Feeds

African kids learn to read, hack Android on OLPC fondleslab

Why your next sysadmin could be Ethiopian

Choosing a cloud hosting partner with confidence

One Laptop Per Child founder Nicholas Negroponte has said children are not only teaching themselves to read without teachers by using fondleslabs he provided, but they are learning how to hack Android as well.

In an experiment, the OLPC dropped off Motorola Xoom tablets with solar chargers in two Ethiopian villages and trained the local adult population how to charge them up. Children were also given sealed boxes containing fondleslabs that were preloaded with educational software and a memory card that tracks how the kids got on with the new technology.

"I thought the kids would play with the boxes. Within four minutes, one kid not only opened the box, found the on-off switch ... powered it up," Negroponte told MIT Review. "Within five days, they were using 47 apps per child, per day. Within two weeks, they were singing ABC songs in the village, and within five months, they had hacked Android."

Learning to read by computer is nothing new. Professor Sugata Mitra's research into machine teaching in Indian slums has shown illiteracy is no bar to using computers, and the same proved to be true here, with children weeks later learning their alphabet and how to spell the names of some animals.

But what shocked the OLPC team was just how good the kids proved at understanding and changing the tablet's operating system.

"The kids had completely customized the desktop - so every kid's tablet looked different. We had installed software to prevent them from doing that," said Ed McNierney, OLPC's CTO. "And the fact they worked around it was clearly the kind of creativity, the kind of inquiry, the kind of discovery that we think is essential to learning."

It wasn't just the desktop that the children learned to subvert. The cameras on the tablet had been disabled by an OLPC worker, but the children managed to get around that and turn them back on again with no instruction.

Last year Negroponte told The Register about plans to use fondleslabs for teaching children to read without human intervention, and the first phase of the project appears to have worked better than expected. ®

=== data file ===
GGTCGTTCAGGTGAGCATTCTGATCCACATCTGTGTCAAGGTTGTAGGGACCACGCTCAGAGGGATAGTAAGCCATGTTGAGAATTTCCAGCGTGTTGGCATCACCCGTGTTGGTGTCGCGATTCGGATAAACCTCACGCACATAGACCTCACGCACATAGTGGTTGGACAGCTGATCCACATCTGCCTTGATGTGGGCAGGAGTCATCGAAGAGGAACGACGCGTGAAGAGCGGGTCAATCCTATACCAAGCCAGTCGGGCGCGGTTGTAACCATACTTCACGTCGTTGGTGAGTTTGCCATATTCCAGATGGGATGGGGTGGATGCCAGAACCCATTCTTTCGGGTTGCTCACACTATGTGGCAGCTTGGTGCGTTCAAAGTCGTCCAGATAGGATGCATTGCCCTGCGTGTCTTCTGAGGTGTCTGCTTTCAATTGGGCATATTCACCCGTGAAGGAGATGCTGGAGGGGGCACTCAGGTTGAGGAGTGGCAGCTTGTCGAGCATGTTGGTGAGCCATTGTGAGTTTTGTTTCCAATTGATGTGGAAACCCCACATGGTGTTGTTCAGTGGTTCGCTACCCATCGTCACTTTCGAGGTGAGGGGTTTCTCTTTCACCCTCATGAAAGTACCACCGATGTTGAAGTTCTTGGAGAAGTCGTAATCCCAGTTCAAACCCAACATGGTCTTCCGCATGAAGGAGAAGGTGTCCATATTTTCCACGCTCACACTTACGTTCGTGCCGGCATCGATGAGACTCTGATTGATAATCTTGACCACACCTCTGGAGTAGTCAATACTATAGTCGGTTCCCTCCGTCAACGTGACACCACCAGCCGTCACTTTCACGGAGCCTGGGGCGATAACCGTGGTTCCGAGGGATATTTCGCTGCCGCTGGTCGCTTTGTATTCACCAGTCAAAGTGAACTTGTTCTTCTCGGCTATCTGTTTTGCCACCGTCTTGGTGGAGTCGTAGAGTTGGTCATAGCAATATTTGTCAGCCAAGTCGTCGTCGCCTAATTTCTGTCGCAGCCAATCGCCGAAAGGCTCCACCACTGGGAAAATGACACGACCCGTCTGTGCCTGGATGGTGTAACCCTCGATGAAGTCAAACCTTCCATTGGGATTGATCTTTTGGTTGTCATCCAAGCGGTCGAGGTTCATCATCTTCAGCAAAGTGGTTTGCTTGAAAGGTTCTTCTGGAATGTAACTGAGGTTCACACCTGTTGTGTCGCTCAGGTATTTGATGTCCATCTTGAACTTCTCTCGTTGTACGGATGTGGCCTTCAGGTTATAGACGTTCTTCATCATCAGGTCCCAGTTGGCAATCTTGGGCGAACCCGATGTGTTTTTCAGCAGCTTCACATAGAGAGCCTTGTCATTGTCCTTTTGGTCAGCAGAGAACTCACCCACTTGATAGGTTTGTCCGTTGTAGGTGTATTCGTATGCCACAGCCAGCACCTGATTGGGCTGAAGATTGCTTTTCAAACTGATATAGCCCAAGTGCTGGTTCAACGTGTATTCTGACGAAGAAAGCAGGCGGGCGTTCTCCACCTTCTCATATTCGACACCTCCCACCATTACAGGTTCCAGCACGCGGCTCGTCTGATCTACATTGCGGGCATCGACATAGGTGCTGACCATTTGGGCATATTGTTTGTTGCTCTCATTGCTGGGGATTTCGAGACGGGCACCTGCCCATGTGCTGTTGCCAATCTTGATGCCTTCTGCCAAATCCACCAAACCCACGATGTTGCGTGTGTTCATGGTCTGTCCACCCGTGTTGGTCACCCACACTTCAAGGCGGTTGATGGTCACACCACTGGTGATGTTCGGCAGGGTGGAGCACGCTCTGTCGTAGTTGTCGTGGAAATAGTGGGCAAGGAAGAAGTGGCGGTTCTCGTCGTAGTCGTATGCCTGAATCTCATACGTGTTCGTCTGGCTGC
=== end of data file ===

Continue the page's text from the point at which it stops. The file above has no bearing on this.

Intelligent flash storage arrays

More from The Register

next story
Chipmaker FTDI bricking counterfeit kit
USB-serial imitators whacked by driver update
Xperia Z3: Crikey, Sony – ANOTHER flagship phondleslab?
The Fourth Amendment... and it IS better
Don't wait for that big iPad, order a NEXUS 9 instead, industry little bird says
Google said to debut next big slab, Android L ahead of Apple event
Microsoft to enter the STRUGGLE of the HUMAN WRIST
It's not just a thumb war, it's total digit war
A drone of one's own: Reg buyers' guide for UAV fanciers
Hardware: Check. Software: Huh? Licence: Licence...?
The Apple launch AS IT HAPPENED: Totally SERIOUS coverage, not for haters
Fandroids, Windows Phone fringe-oids – you wouldn't understand
Apple SILENCES Bose, YANKS headphones from stores
The, er, Beats go on after noise-cancelling spat
prev story

Whitepapers

Cloud and hybrid-cloud data protection for VMware
Learn how quick and easy it is to configure backups and perform restores for VMware environments.
A strategic approach to identity relationship management
ForgeRock commissioned Forrester to evaluate companies’ IAM practices and requirements when it comes to customer-facing scenarios versus employee-facing ones.
High Performance for All
While HPC is not new, it has traditionally been seen as a specialist area – is it now geared up to meet more mainstream requirements?
Three 1TB solid state scorchers up for grabs
Big SSDs can be expensive but think big and think free because you could be the lucky winner of one of three 1TB Samsung SSD 840 EVO drives that we’re giving away worth over £300 apiece.
Security for virtualized datacentres
Legacy security solutions are inefficient due to the architectural differences between physical and virtual environments.